I have a lot of great things to say about Traveller in general. It was the second role-playing game I ever played (the first being DnD). It was a trail-blazing game in many ways. It boasted an innovative character creation system, which providing players with a randomly generated character history of sorts.
The game mechanics were fairly simple (for games from that era), and the eventual setting was rich in history and adventure possibilities. In fact, from the very beginning, Traveller contained everything necessary to build your own setting.
It had its drawback for me too. It constantly tested my math skills, causing me to regret sleeping through the section on vectors in math class. It had a less than elegant way of dealing with how various weapons and various armor types interacted — it was a table, and a fairly big one that wasn’t easy to memorize.
Enter Traveller 5. Unlike the three relatively thin digest-sized books that came with the original set, Traveller 5 is one honkin’ big core book. It is, if you need a frame of reference, approximately the thickness of Hero 6th Edition Book 1 and Savage World Deluxe Explorer’s Edition stacked atop each other.
But that’s okay. I don’t mind big core books, so I will make the effort to learn the game. That said, I have only read a small portion of the book thus far, so take this “review” with a grain of salt. I do have some observations already:
Whenever I start learning a new system, I start with character creation. Once I know what numbers go into a character, and what the ranges of numbers might be, I have a frame of reference as I read the combat mechanics, task resolution system, etc.
In the opening character generation chapter, however, I begin getting a fairly detailed explanation of the task resolution system BEFORE I know how to determine my stats. I don’t know if this will continue, but if it does, it makes looking up game mechanics difficult. “Where’s that rule again?”
No Beginners’ Rules or Optional Rules Designations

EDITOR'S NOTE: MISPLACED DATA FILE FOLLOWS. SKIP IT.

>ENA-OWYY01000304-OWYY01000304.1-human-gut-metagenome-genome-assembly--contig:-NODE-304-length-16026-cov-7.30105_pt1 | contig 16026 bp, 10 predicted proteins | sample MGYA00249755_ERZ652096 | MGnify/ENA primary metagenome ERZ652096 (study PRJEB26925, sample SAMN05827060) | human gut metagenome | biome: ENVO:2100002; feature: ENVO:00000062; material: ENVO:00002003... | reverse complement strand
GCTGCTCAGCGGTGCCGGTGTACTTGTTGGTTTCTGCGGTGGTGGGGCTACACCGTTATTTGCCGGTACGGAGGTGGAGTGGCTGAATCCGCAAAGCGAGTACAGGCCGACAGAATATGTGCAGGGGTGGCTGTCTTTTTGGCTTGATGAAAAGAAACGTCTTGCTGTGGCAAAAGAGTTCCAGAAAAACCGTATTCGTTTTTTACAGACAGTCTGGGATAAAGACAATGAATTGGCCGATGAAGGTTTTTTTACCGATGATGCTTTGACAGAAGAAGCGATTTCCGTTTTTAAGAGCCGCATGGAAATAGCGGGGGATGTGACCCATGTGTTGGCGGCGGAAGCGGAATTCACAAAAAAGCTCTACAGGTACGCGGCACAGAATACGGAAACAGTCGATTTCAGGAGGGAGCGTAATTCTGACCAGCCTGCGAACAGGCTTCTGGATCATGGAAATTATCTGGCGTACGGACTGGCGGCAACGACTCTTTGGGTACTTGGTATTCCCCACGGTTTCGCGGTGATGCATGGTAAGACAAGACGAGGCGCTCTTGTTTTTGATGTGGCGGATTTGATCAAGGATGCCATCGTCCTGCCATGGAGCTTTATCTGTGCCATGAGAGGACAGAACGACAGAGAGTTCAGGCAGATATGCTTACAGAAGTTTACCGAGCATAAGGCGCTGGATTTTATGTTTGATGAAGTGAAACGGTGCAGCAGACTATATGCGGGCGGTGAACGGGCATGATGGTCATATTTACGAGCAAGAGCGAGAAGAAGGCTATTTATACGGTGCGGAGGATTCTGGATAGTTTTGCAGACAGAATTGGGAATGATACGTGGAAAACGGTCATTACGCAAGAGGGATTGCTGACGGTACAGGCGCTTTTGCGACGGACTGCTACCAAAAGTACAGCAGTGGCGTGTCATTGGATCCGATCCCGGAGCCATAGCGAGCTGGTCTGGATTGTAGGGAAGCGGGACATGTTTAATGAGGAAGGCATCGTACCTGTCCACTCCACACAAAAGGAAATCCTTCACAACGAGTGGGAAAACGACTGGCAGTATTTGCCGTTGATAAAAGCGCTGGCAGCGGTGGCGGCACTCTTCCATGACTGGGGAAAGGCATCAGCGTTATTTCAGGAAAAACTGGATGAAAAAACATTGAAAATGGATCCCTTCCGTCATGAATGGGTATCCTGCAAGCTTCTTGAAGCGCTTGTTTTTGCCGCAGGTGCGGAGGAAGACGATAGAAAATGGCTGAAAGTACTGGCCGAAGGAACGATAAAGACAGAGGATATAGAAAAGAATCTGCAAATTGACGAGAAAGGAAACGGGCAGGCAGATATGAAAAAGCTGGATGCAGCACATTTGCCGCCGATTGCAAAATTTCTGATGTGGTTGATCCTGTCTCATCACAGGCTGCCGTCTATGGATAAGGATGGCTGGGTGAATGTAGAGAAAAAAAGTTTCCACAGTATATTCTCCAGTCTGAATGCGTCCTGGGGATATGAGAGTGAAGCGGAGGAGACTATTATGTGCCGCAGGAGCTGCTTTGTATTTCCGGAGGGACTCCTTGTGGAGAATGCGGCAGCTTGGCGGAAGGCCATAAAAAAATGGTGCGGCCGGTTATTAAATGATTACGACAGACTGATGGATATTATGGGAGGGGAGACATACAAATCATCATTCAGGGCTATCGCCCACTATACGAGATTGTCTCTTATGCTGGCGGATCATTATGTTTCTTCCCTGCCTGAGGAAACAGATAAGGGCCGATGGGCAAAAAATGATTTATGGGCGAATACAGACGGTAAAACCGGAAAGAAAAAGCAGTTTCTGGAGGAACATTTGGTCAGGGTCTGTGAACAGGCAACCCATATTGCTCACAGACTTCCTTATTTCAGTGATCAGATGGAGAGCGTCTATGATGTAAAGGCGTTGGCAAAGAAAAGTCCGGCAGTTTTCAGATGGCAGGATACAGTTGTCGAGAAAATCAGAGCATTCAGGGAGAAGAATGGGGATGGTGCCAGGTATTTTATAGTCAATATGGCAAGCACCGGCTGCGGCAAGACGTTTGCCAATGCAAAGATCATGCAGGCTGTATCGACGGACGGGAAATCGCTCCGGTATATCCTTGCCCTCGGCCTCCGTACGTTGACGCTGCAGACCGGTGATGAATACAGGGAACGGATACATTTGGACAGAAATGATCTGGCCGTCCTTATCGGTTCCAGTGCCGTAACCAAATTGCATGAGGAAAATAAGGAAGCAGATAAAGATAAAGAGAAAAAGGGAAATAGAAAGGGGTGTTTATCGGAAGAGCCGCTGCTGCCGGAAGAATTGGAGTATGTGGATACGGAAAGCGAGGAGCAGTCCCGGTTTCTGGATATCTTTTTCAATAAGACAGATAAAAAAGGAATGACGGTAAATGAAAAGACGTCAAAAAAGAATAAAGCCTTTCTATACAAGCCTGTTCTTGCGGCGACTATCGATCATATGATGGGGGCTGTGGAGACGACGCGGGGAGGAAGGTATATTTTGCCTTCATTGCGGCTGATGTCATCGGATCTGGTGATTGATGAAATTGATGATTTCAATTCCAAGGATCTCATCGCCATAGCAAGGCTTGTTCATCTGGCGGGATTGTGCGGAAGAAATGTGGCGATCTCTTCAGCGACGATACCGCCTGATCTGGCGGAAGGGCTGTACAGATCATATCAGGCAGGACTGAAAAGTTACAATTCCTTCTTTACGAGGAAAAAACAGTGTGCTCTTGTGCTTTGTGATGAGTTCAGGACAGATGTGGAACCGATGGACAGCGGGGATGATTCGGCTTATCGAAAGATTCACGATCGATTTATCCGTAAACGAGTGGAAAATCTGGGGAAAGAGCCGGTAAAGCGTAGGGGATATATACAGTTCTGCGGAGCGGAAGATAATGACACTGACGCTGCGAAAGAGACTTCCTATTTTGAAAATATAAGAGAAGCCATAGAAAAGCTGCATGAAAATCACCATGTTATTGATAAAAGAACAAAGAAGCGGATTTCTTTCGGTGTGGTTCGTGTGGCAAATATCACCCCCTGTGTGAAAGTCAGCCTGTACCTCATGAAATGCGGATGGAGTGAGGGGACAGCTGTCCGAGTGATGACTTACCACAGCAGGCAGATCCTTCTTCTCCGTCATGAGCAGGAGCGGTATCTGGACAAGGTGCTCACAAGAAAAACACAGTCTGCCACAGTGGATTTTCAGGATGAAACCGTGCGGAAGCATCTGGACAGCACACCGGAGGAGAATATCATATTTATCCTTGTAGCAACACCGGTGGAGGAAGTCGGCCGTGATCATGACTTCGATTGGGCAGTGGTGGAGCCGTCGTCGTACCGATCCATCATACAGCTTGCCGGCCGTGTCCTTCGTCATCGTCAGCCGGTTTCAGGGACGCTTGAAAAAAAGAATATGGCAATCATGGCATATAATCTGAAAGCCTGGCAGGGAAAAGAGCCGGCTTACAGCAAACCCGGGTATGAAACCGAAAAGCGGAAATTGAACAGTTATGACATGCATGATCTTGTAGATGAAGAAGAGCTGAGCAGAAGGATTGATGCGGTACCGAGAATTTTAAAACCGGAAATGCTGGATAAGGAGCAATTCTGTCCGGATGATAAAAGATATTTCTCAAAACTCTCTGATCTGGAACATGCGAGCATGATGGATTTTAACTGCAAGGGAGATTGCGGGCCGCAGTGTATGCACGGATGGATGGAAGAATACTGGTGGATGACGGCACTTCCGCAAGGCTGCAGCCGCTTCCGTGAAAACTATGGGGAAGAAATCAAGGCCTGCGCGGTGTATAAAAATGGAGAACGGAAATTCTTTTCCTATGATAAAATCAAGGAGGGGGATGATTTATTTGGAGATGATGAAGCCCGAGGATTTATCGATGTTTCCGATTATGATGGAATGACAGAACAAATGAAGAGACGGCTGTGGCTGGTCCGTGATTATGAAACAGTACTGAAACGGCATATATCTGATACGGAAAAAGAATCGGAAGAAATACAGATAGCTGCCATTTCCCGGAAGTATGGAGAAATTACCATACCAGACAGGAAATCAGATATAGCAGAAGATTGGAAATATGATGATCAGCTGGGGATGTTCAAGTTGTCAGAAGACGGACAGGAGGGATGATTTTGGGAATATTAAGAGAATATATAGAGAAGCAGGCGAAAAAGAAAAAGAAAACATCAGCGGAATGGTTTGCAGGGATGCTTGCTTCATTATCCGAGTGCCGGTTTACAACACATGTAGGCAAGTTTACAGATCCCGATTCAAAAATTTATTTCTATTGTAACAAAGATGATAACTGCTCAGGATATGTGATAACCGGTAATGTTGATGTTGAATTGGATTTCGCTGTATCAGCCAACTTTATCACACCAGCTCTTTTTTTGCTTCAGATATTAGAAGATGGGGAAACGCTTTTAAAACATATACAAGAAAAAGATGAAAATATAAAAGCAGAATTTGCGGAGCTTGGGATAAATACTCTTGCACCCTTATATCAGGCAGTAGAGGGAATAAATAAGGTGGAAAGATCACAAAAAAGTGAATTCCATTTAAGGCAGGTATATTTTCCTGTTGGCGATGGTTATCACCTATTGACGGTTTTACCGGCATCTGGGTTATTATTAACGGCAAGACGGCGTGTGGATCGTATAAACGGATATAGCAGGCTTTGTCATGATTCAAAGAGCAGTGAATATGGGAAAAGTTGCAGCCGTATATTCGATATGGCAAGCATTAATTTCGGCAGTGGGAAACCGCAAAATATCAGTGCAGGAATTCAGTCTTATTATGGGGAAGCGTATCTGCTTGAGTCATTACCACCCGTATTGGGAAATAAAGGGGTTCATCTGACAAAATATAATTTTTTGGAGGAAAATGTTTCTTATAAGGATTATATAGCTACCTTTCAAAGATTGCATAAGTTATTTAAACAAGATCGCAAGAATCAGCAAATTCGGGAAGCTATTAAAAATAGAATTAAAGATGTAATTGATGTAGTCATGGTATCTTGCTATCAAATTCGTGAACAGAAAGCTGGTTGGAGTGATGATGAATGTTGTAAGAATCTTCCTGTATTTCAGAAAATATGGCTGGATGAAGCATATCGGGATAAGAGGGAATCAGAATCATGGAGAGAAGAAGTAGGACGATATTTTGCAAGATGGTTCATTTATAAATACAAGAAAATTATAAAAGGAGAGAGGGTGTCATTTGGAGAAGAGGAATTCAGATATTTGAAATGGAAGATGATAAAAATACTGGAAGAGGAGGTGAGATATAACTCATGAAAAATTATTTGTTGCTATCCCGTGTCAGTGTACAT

On my way to the character generation system, I passed what would probably be the most mind numbing complication I think I’ve ever seen in an RPG rule book: “The Personal Day.” That is, what your character’s individual biological day is like (with regards to your home planet’s day/night cycle, your sleep cycle, when you become fatigued, etc). This belongs in an optional rules section — not at the beginning of the book (again, organizationally challenged). I don’t know how integral the personal day mechanics are to the rest of the rules set, but my first inclination is to ignore it completely.
Personally, I think some modularity in the T5 rules was in order here. Perhaps a scaled back version of the game in the first 30 or 40 pages — a basic or beginner’s version — that can be expanded upon in later chapters. I am of the belief that all core books should make an effort to be beginner-friendly. You never know who is going to pick up your book in the game store, and if someone who’s never played an RPG picks up T5 and pages through the first 30 or so pages, they’re going to be met with dice probability charts and complicated rules. Not only will they likely put T5 back on the shelf, but they may just walk out of the store.
I can forgive no index in a small book. In a 600+ page book like this, it is unacceptable. With the organizational issues I’ve seen so far, I can see players in fits of frustration as they try to remember in which slightly related section they’ll find a necessary rule.
It’s almost like the book was written as a reference for people who are already familiar with the system and need only look up the occasional rule when their memory fails them. I wonder of Mr. Miller and his play testers might have been so insulated while they were engaged in playtest that they got locked in some sort of groupthink, causing them to lose sight of the fact that some of us would actually have to LEARN this game by reading this book.
But I Will Keep Reading
Marc Miller’s original Traveller provided me with countless hours of fun and entertainment in my youth. Traveller inspired me to voraciously consume as much science fiction literature as I could at the time. It even inspired me to take writing seriously, as I wrote up countless scenarios. It moved me out of the graph paper, dungeons and treasure lists into a game of adventure, intrigue and mystery.
That’s why I’ll keep reading T5. That’s why I’ll one day run a game of T5. Traveller was an instrumental influence on my creativity in my formative years. The organization may leave something to be desired, but I still see things in the book as I page through it that give me hope — armor and weapon designing systems, a hefty careers section for character generation, detailed world creation rules.
I’ll keep readers updated as I make my way through the biggest RPG book I own. I’ll give you the good, the bad and the ugly. It may not always be pretty, but it will be honest.
To be continued.